Operating Lease

An operating lease is a lease which does not involve transfer of risks and rewards of ownership of the leased asset to the lessee. Operating leases do not result in recognition of lease receivable by lessors.

Under the previous accounting standards on leasing, IAS 17 and its US GAAP equivalent, both the lessee and the lessor were required to classify their leases between finance lease and operating lease. The new lease accounting standard, IFRS 16, require the lessor but not the lessee to classify its leases between finance lease and operating lease.

Operating lease can also be defined as a lease which does not meet the recognition criteria of capital/finance lease.

Differences with finance lease

The difference between a finance lease and an operating lease lies in whether the risks and rewards incidental to ownership of the leased asset are transferred from the lessor to the lessee. Risks and rewards are considered not to be transferred if:

  1. The lease term is not major portion of the useful life of the asset;
  2. The present value of lease payments does not make substantively all the fair value of the leased asset;
  3. The leased asset is not tailor-made for the lessee but is of general nature such that it can be leased out to another party by the lessor; and
  4. The ownership of the leased asset does not transfer to the lessee at the end of the lease term.

Accounting treatment

Unlike the finance/capital lease, an operating lease does not result in recognition of net lease receivable and derecognition of the underlying asset. The lessor continues to hold the asset on its balance sheet and depreciate it.

Operating lease income is recognized in the books of the lessor on a uniform basis even if the relevant lease rentals are not uniform.

Example

Fintrax, Inc. obtained some specialized IT equipment from Zoodax, Inc. on a 2-year lease which involve payment of $15,000 at the end of first year and $20,000 at the end of second year. The fair value of the equipment is $40,000 and the present value of lease payments is $30,000. The lessee shall return the equipment to lessor at the end of the lease term and there is no option for the lessee to either purchase the asset at a lower price or extend the lease term. The useful life of the equipment is 4 years.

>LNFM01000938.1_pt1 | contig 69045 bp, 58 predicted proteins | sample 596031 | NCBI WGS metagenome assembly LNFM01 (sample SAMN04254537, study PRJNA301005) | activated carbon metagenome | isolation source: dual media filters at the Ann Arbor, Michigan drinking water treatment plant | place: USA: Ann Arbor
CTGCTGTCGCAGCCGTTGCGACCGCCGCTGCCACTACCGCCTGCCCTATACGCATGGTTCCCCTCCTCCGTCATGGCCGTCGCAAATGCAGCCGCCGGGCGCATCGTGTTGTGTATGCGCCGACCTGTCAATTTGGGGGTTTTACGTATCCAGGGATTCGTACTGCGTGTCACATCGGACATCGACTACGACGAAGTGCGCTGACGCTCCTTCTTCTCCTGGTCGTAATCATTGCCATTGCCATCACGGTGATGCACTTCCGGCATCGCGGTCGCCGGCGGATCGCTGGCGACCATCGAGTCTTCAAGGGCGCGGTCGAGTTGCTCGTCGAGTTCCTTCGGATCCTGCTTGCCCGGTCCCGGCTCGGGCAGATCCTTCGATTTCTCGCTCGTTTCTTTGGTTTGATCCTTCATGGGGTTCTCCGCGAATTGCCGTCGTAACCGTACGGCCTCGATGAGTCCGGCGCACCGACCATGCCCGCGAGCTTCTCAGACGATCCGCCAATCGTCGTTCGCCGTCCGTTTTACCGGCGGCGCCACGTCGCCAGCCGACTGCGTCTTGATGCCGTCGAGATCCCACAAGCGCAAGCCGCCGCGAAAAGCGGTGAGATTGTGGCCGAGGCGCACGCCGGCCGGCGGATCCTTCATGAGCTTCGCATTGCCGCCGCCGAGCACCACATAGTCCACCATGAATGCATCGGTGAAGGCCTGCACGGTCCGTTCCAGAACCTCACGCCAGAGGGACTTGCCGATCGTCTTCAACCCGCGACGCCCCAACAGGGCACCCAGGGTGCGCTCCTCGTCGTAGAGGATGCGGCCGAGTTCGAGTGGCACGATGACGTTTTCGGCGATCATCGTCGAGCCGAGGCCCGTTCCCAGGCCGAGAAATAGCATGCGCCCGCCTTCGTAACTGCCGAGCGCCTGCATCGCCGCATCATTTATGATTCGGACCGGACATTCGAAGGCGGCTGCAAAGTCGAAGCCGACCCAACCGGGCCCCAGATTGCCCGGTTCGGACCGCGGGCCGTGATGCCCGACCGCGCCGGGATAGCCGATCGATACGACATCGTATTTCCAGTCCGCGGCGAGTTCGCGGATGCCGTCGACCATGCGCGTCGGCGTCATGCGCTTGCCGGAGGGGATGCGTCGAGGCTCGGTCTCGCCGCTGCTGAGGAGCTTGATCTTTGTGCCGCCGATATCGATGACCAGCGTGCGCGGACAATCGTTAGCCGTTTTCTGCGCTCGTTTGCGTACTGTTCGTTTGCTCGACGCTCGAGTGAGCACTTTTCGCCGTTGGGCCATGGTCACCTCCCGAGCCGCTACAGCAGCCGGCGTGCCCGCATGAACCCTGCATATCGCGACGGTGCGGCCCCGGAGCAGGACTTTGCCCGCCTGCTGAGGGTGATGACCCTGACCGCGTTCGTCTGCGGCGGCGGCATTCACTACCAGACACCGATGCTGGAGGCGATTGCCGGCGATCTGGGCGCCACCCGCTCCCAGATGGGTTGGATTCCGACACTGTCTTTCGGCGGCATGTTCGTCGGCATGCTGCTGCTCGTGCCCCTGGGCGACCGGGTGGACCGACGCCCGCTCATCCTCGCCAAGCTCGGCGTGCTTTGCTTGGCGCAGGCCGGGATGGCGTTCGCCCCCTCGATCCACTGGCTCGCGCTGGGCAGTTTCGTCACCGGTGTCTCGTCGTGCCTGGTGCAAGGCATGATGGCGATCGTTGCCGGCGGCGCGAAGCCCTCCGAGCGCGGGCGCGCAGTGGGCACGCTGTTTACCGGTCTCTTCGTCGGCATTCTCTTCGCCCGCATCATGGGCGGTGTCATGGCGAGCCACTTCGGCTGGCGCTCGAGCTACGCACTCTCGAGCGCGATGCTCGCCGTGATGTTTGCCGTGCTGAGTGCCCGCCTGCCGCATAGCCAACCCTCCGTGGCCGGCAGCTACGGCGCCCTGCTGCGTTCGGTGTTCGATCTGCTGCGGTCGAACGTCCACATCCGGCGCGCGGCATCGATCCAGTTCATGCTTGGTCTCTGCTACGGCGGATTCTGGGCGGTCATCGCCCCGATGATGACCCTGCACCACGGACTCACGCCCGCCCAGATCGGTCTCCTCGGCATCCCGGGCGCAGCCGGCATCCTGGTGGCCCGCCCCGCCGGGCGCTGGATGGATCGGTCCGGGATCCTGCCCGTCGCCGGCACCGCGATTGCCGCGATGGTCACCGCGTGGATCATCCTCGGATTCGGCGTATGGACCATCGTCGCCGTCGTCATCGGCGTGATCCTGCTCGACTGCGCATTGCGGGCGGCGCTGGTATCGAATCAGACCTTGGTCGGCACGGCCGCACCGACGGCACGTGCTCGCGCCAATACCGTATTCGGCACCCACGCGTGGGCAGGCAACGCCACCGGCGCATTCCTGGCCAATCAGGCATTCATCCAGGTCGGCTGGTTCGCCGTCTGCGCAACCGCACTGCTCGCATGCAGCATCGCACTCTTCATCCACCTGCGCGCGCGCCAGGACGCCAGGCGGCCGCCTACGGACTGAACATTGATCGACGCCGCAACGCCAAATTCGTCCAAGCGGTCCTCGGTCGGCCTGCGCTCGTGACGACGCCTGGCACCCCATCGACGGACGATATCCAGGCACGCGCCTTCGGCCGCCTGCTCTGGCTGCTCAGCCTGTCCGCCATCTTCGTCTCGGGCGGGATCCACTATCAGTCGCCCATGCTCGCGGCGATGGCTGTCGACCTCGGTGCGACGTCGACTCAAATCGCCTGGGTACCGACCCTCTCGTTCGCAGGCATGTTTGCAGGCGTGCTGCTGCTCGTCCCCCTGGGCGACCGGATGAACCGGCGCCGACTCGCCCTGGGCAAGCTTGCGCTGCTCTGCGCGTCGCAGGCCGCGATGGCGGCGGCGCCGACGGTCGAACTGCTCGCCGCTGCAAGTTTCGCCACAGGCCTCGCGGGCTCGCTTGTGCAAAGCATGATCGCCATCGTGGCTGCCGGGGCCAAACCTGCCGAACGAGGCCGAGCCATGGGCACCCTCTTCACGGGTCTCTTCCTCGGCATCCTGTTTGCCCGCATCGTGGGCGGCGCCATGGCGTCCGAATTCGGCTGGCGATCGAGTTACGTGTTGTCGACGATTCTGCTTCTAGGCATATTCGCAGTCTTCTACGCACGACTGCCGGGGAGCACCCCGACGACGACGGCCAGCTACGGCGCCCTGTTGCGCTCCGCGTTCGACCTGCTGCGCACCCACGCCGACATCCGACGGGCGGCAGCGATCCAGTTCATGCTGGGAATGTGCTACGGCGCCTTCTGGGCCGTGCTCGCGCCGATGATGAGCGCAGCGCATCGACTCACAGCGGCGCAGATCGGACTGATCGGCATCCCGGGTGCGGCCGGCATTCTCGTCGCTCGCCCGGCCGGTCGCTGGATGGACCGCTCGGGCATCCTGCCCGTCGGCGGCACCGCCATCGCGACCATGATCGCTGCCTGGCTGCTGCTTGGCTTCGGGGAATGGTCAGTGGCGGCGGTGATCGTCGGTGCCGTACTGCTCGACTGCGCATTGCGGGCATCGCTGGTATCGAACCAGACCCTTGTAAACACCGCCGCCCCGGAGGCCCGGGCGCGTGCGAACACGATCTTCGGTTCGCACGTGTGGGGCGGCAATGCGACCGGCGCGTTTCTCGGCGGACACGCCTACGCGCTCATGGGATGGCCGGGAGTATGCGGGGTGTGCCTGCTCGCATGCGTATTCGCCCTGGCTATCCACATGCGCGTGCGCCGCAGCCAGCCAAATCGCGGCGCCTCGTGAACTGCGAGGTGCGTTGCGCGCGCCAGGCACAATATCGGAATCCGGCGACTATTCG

The lease should be treated as an operating lease because:

  1. It does not transfer the ownership to lessee at the end of the lease term;
  2. The lease term is only half the total useful life of the asset;
  3. The present value of lease payments is three-fourth of the fair value of the asset (less than the generally accepted threshold of 90%); and
  4. There is no bargain purchase option (i.e. option to buy the asset at lower price at the end of the lease term).

Journal entries

The lessee shall recognize a right of use asset and a lease liability arising from the lease on its balance sheet at the commencement date of the lease.

Although Fintrax pays $15000 at the end of first year and $20,000 at the end of second year, Zoodax has to recognize the lease rentals income over the term of the lease using some uniform basis.

The lessor shall not pass any journal entry at the inception/commencement. However, at the end of Year 1, it shall pass the following journal entry:

Bank15,000
Lease rentals receivable2,500
Lease rentals income ((15,000+20,000)/2)17,500

The journal entry at the end of Year 2 would be as follows:

Bank20,000
Lease rentals receivable2,500
Lease rentals income17,500

by Obaidullah Jan, ACA, CFA and last modified on
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